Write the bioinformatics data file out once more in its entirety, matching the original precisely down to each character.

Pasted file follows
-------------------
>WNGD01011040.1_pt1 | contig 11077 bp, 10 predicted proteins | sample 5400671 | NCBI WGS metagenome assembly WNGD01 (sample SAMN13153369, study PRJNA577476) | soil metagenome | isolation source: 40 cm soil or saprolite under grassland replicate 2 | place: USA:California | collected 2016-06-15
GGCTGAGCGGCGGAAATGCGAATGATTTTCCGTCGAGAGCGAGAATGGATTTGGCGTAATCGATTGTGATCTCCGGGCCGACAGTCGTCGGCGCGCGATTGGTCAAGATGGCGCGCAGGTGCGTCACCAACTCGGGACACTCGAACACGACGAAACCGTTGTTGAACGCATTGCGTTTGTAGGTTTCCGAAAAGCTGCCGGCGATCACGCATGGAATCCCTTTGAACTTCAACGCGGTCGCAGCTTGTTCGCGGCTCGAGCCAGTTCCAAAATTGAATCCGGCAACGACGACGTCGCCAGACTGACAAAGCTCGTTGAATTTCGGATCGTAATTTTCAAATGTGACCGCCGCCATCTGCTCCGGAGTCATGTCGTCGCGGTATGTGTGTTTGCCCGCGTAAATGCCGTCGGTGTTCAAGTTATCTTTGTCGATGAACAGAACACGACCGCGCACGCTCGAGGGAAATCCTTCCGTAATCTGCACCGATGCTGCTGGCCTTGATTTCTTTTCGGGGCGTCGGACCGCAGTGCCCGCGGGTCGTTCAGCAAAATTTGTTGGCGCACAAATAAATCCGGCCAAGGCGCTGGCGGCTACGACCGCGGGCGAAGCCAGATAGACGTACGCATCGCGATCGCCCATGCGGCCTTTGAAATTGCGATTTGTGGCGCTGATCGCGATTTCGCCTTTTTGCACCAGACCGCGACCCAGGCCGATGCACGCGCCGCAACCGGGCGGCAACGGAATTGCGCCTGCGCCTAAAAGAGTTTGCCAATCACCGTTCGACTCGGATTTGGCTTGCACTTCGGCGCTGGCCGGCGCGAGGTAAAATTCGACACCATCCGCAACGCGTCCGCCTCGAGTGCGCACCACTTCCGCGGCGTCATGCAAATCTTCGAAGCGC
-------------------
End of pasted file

>WNGD01011040.1_pt1 | contig 11077 bp, 10 predicted proteins | sample 5400671 | NCBI WGS metagenome assembly WNGD01 (sample SAMN13153369, study PRJNA577476) | soil metagenome | isolation source: 40 cm soil or saprolite under grassland replicate 2 | place: USA:California | collected 2016-06-15
GGCTGAGCGGCGGAAATGCGAATGATTTTCCGTCGAGAGCGAGAATGGATTTGGCGTAATCGATTGTGATCTCCGGGCCGACAGTCGTCGGCGCGCGATTGGTCAAGATGGCGCGCAGGTGCGTCACCAACTCGGGACACTCGAACACGACGAAACCGTTGTTGAACGCATTGCGTTTGTAGGTTTCCGAAAAGCTGCCGGCGATCACGCATGGAATCCCTTTGAACTTCAACGCGGTCGCAGCTTGTTCGCGGCTCGAGCCAGTTCCAAAATTGAATCCGGCAACGACGACGTCGCCAGACTGACAAAGCTCGTTGAATTTCGGATCGTAATTTTCAAATGTGACCGCCGCCATCTGCTCCGGAGTCATGTCGTCGCGGTATGTGTGTTTGCCCGCGTAAATGCCGTCGGTGTTCAAGTTATCTTTGTCGATGAACAGAACACGACCGCGCACGCTCGAGGGAAATCCTTCCGTAATCTGCACCGATGCTGCTGGCCTTGATTTCTTTTCGGGGCGTCGGACCGCAGTGCCCGCGGGTCGTTCAGCAAAATTTGTTGGCGCACAAATAAATCCGGCCAAGGCGCTGGCGGCTACGACCGCGGGCGAAGCCAGATAGACGTACGCATCGCGATCGCCCATGCGGCCTTTGAAATTGCGATTTGTGGCGCTGATCGCGATTTCGCCTTTTTGCACCAGACCGCGACCCAGGCCGATGCACGCGCCGCAACCGGGCGGCAACGGAATTGCGCCTGCGCCTAAAAGAGTTTGCCAATCACCGTTCGACTCGGATTTGGCTTGCACTTCGGCGCTGGCCGGCGCGAGGTAAAATTCGACACCATCCGCAACGCGTCCGCCTCGAGTGCGCACCACTTCCGCGGCGTCATGCAAATCTTCGAAGCGC